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Fos slates pension transfer of illiterate insistent client

Fos slates pension transfer of illiterate insistent client

Portal Financial Services was wrong to transfer the pension of an illiterate insistent client, the Financial Ombudsman Service (Fos) has ruled, as it cannot be assumed signed statements were fully understood.

Mrs W complained that Portal assured her she could take the tax-free cash lump sums without having to make transfers.

The decision notice explained she could not read or write and was reliant on verbal advice, meaning any signed written statements were not fully understood, according to ombudsman Adrian Hudson.

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An upheld complaint last year revealed that Portal had established Mrs W – an active member of her employer’s defined benefit scheme – would be worse off in retirement if she transferred from this scheme.

During a telephone conversation with Mrs W in 2012, Portal noted that Mrs W wanted to take cash to pay for home improvements.

She was aware the remaining pension would be unlikely to grow sufficiently to match the benefits she could receive from her pension – but she suffered from arthritis, osteoarthritis, rheumatoid arthritis and fibromyalgia, so felt she would not live beyond normal retirement age.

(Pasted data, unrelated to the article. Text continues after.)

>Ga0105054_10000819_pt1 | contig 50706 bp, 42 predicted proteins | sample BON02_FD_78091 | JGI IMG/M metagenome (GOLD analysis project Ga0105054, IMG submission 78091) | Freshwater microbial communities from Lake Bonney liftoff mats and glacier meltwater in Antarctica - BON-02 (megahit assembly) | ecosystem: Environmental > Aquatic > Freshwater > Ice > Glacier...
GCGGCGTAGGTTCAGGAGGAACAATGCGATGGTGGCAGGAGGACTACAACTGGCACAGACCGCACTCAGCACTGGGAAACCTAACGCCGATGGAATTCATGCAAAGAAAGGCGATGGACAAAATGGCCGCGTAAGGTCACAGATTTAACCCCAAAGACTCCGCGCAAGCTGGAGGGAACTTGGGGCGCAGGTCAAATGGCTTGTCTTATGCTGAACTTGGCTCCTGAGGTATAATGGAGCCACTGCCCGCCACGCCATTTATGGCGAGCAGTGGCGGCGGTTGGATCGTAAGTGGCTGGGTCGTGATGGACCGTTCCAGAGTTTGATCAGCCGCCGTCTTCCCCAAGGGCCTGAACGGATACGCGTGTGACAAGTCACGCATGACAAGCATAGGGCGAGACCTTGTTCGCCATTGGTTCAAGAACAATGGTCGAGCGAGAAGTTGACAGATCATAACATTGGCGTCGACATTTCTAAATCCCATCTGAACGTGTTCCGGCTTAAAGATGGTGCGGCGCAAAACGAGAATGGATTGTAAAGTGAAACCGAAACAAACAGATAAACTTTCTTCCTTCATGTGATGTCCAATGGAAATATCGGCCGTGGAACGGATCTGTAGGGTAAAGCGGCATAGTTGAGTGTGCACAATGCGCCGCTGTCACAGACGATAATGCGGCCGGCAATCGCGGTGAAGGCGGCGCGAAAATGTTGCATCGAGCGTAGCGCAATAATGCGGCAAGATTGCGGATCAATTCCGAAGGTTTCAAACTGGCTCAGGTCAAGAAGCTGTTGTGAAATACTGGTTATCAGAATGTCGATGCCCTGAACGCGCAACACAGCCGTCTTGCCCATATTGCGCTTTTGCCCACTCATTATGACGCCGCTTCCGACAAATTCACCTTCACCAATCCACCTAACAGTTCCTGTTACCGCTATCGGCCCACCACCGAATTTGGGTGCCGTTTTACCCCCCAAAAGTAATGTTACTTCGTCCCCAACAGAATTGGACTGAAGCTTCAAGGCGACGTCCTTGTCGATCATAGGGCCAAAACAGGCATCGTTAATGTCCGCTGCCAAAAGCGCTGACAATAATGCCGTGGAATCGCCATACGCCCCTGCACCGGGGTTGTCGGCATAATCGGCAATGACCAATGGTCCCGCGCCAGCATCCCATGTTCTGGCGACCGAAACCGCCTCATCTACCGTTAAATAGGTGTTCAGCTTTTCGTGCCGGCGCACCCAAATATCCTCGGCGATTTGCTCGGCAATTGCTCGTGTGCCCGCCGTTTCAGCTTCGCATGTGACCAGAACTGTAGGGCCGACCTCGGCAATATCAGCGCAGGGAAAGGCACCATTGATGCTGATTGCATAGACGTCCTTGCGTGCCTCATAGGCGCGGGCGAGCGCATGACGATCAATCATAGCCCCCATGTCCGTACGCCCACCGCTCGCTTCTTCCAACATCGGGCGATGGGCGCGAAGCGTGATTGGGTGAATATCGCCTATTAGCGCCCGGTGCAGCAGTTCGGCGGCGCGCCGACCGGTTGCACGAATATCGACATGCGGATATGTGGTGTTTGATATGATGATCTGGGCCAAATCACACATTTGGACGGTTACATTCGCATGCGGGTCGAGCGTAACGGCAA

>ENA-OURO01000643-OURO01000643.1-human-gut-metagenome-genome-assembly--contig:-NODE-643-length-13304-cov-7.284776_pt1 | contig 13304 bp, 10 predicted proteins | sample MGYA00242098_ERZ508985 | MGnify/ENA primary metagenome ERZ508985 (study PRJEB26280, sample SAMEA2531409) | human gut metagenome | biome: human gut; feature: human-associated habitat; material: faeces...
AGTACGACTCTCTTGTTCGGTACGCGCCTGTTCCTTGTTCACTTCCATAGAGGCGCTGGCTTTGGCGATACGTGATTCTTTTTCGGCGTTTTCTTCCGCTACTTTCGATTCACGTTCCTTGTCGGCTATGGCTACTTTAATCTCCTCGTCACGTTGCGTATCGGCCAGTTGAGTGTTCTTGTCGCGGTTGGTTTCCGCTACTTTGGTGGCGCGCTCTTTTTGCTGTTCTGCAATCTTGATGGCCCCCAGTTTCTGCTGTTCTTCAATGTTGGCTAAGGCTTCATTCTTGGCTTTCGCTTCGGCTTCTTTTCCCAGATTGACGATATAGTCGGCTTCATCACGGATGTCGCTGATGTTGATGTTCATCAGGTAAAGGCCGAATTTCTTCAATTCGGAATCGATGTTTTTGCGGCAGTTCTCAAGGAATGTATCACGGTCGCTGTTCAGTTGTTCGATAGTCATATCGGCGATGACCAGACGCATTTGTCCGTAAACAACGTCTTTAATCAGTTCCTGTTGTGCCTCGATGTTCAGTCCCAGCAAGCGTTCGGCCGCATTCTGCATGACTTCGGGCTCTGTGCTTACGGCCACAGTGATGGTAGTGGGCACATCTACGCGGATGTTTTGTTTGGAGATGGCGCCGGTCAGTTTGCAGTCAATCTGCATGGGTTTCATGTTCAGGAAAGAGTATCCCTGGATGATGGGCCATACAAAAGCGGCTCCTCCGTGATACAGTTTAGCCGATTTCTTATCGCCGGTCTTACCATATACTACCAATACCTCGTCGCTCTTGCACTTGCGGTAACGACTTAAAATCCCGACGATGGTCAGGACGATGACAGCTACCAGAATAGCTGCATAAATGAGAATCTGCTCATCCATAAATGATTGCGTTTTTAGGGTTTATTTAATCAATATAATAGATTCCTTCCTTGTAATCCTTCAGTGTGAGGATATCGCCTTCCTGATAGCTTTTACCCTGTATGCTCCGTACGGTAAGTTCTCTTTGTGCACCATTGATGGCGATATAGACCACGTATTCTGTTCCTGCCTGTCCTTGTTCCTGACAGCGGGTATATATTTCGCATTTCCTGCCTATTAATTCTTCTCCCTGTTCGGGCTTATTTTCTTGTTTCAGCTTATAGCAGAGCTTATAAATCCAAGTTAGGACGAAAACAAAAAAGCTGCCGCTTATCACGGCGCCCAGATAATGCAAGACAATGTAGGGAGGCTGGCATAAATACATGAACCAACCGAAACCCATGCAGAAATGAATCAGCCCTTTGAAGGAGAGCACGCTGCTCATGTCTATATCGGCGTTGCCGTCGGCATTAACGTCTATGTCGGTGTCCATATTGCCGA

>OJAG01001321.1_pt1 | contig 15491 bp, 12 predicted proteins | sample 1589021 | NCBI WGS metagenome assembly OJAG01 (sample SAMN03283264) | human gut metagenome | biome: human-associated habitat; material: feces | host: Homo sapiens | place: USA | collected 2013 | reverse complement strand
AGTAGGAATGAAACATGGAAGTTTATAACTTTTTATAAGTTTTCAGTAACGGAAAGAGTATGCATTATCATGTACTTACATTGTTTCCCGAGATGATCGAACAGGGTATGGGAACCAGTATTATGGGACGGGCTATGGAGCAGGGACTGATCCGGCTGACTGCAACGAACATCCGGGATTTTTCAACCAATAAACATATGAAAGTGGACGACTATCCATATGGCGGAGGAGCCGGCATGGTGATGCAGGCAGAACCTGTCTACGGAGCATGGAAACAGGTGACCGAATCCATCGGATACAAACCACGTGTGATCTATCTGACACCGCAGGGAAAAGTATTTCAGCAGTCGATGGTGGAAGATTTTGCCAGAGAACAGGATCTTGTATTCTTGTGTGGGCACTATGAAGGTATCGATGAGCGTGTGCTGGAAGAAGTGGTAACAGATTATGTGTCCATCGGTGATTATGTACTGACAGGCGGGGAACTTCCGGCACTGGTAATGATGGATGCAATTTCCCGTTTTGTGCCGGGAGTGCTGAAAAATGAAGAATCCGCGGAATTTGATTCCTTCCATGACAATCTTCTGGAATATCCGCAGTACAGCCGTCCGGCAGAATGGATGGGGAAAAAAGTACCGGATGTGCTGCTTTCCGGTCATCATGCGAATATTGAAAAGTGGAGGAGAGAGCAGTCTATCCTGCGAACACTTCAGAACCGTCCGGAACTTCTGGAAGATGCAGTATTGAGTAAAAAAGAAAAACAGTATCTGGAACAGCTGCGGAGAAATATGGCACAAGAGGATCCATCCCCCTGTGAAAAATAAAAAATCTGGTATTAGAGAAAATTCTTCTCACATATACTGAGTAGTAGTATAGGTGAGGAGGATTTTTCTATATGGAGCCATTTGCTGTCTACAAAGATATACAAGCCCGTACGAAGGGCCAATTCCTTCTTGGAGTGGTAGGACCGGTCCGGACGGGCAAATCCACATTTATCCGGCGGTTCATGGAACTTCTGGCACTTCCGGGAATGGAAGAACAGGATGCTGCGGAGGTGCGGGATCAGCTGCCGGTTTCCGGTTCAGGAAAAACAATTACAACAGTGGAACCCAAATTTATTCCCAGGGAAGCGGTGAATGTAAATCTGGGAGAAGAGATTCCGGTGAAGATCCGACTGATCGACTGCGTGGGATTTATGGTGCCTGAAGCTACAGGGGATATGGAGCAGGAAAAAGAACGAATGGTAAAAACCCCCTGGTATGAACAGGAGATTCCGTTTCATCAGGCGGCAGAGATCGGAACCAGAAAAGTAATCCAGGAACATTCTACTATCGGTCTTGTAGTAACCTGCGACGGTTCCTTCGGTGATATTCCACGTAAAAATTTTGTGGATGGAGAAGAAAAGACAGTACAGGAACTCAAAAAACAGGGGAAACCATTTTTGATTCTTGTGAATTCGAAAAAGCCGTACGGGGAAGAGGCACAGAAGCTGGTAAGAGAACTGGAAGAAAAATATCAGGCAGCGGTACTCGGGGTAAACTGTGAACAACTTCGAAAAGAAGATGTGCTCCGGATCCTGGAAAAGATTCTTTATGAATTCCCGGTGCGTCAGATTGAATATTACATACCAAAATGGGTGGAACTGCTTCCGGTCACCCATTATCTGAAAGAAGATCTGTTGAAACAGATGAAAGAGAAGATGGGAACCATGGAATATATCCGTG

Portal wrote to her, recommending not to transfer, adding that if she wished to proceed, it would treat her as an insistent client. It provided an insistent customer form, which Mrs W signed.

She was confused by the letter however, still wishing to take the lump sums, with her manager helping to complete the forms, and the transfer was completed in 2013.

Fos stated that Portal knew that Mrs W could not read or write, placing greater onus on making sure she fully understood the implications of transferring.

Portal disagreed, stating it had afforded her increased care and adding it would not have been right to discriminate against Mrs W by refusing to handle the transfers because of her learning difficulties.

Mr Hudson upheld the complaint, directing Portal to carry out loss calculation using the methodology for the pension review, but using the latest assumptions for cases that fall outside the review.

Portal was also ordered to pay Mrs W £250 for the upset she would have suffered because it arranged the transfer.